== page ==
EU’s top court rules Germany can keep VW veto law

EU Court of Justice decides Germany has fully complied with 2007 ruling ordering it to water down the VW law

Lower Saxony’s prime minister Stephan Weil (right) and Bernd Osterloh, head of VW’s works council, address media after a meeting of Lower Saxony’s cabinet at the Volkswagen headquarter in Wolfsburg yesterday.  Photograph: Reuters/Fabian Bimmer

Lower Saxony’s prime minister Stephan Weil (right) and Bernd Osterloh, head of VW’s works council, address media after a meeting of Lower Saxony’s cabinet at the Volkswagen headquarter in Wolfsburg yesterday. Photograph: Reuters/Fabian Bimmer

 

Germany won a decisive victory over the European Commission yesterday in its bid to preserve state influence at Volkswagen (VW), after Europe’s top court rejected an attempt by Brussels to scuttle a law that helps shield the carmaker from takeovers.

The 1960 law, introduced when VW first listed on the stock market, gives the state of Lower Saxony, where VW is headquartered, a veto over key decisions such as factory closures, mergers and acquisitions.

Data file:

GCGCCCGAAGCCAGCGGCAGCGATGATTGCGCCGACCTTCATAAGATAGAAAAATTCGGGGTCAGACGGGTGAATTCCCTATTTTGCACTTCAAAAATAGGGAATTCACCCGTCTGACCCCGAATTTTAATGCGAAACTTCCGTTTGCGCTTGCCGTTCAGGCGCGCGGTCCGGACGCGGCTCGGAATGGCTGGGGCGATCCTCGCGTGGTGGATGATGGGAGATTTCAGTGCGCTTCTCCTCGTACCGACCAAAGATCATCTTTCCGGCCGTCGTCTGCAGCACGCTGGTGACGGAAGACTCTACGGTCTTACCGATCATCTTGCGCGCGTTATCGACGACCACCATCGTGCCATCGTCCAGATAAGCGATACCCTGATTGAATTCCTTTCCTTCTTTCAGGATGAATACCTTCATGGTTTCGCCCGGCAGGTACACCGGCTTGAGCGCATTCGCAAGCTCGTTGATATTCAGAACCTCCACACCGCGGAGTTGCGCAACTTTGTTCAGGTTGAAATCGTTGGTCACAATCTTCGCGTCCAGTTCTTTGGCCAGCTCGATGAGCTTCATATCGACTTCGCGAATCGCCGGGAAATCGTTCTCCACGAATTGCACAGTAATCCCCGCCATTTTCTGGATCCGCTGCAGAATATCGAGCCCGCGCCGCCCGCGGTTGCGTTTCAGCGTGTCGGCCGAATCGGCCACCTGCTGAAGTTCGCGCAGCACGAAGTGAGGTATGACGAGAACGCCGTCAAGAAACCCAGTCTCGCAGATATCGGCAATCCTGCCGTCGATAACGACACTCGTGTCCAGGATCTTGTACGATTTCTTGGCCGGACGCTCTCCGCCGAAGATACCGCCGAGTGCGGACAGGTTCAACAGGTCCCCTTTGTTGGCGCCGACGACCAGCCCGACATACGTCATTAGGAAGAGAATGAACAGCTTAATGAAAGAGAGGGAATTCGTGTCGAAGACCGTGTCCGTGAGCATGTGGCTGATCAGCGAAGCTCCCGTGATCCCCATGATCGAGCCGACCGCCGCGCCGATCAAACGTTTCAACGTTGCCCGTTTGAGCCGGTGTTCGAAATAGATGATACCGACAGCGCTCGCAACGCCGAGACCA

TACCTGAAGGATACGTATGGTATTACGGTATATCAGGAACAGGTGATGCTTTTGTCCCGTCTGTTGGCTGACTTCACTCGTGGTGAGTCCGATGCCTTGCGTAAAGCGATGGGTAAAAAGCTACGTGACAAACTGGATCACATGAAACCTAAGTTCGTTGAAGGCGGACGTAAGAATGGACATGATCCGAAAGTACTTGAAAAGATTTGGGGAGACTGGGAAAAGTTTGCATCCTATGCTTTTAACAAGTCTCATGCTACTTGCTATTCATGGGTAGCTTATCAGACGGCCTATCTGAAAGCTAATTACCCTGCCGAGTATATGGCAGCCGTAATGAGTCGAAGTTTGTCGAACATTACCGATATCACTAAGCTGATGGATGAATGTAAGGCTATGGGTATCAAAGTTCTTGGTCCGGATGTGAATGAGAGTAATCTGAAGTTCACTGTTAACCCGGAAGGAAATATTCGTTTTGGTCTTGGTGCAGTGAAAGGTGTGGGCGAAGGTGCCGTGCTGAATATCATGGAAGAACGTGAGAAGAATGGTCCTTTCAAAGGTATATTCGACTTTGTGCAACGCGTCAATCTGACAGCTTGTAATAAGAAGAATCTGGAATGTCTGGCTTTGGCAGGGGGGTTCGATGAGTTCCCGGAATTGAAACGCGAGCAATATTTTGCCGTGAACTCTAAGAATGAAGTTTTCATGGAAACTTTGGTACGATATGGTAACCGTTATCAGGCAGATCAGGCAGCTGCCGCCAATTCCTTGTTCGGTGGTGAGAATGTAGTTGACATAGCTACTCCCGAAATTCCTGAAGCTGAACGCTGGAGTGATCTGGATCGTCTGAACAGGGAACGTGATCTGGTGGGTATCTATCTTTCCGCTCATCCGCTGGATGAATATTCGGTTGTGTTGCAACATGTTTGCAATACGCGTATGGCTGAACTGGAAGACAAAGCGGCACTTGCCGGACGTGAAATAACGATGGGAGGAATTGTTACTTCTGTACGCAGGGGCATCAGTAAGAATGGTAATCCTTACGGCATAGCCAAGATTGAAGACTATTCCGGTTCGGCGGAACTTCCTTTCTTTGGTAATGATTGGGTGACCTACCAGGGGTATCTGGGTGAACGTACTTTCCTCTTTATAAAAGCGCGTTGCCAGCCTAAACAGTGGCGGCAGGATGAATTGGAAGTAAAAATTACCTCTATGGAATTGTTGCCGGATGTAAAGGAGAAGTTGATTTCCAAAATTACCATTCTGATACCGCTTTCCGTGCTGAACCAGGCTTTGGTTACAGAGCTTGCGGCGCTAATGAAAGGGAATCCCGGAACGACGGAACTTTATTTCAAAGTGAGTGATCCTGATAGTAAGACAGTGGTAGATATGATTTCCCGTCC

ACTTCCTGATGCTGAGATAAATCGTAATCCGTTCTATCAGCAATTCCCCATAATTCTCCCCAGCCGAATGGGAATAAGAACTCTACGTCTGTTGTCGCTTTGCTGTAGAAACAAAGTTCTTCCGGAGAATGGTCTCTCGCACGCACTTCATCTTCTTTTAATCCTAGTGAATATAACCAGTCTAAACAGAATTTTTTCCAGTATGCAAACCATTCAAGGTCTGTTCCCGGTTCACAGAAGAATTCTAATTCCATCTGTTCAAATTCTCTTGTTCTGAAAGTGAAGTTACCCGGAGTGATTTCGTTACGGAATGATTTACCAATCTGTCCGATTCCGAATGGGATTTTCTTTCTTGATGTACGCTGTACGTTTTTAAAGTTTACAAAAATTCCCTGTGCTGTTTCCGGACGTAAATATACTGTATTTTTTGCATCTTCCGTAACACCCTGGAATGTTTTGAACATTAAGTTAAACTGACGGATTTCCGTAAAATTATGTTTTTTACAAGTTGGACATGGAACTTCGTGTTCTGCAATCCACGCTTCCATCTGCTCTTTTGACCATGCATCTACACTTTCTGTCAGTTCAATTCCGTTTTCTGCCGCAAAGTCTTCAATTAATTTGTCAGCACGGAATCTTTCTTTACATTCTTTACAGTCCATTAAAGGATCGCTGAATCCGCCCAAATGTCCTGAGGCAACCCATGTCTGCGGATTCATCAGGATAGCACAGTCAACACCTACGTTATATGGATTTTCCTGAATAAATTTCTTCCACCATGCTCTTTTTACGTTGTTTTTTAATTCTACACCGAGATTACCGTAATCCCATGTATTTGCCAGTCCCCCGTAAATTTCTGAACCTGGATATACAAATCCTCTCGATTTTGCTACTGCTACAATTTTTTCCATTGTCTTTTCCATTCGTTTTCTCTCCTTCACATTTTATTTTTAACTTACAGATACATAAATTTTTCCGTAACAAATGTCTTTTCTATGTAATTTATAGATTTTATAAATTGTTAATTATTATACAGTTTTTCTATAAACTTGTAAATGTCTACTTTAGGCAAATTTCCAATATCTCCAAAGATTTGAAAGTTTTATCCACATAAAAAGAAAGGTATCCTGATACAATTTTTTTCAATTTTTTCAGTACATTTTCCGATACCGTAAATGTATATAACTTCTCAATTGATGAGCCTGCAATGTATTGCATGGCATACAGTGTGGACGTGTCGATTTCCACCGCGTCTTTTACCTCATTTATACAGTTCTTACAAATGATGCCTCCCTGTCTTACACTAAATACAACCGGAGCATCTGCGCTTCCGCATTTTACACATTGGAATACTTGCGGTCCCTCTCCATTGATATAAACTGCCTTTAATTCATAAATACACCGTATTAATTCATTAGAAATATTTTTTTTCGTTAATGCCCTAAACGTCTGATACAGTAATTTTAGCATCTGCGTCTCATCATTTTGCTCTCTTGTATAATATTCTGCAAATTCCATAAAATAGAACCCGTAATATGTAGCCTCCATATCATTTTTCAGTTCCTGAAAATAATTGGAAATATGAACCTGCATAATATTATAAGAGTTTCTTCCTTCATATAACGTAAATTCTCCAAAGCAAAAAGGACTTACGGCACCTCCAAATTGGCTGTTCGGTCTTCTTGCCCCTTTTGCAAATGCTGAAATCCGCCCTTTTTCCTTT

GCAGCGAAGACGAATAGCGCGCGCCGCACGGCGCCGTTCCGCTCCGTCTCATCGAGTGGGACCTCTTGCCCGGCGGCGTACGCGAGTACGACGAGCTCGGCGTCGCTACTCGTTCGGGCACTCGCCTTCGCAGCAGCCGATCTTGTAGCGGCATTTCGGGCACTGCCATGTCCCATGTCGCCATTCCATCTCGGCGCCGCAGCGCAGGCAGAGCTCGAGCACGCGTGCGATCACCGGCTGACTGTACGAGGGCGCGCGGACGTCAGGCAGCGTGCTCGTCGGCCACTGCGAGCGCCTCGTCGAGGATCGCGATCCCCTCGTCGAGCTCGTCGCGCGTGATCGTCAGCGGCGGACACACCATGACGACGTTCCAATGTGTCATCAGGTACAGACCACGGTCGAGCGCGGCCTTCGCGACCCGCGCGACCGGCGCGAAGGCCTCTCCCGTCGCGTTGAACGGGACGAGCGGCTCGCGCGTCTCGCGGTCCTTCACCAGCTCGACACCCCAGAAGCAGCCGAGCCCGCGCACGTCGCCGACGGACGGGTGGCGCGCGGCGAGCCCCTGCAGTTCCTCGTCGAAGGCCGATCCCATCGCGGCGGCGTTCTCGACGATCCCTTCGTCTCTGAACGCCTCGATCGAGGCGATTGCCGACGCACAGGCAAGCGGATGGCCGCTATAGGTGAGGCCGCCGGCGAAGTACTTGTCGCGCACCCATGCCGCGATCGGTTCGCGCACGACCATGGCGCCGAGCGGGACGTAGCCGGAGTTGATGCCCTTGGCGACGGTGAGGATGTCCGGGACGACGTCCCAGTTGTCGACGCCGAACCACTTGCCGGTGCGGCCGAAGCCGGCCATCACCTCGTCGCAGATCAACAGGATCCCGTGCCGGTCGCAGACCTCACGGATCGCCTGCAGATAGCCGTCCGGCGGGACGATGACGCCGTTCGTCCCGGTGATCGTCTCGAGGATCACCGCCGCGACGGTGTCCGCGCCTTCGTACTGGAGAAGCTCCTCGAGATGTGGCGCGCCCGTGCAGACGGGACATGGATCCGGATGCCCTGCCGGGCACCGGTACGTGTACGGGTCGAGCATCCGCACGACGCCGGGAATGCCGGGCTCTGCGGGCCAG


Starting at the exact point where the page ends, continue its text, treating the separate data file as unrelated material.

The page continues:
Lower Saxony, which holds a fifth of VW’s voting stock, has long opposed scrapping the law, backing workers who argue that it protects jobs as well as labour’s role in corporate decision-making, which they say has fostered VW’s rise to become the world’s third largest carmaker in 2012.

The commission says that by effectively preventing foreign buyers from acquiring VW the law hinders the cross-border integration of industry in the EU, in breach of EU single-market legislation.

Putting an end to the 11-year dispute between Brussels and Germany, the Luxembourg-based EU Court of Justice decided yesterday that Germany had fully complied with a 2007 court ruling ordering it to water down the VW law.

A year after the 2007 ruling Germany scrapped elements of the law but kept untouched the right of any shareholder with a 20 per cent stake to veto strategic decisions. That prompted the commission to pursue Germany again, on the grounds of protectionism.

“The law neither privileges specific shareholders nor discriminates against anyone else’s interests,” Lower Saxony prime minister Stephan Weil (above) said at VW’s base in Wolfsburg. “Today’s ruling should close the book on a long dispute.”

Nearly 90 per cent of VW’s voting stock, the ordinary shares, are now in the hands of three strategic shareholders – Porsche, Lower Saxony and the Gulf state of Qatar. – (Reuters)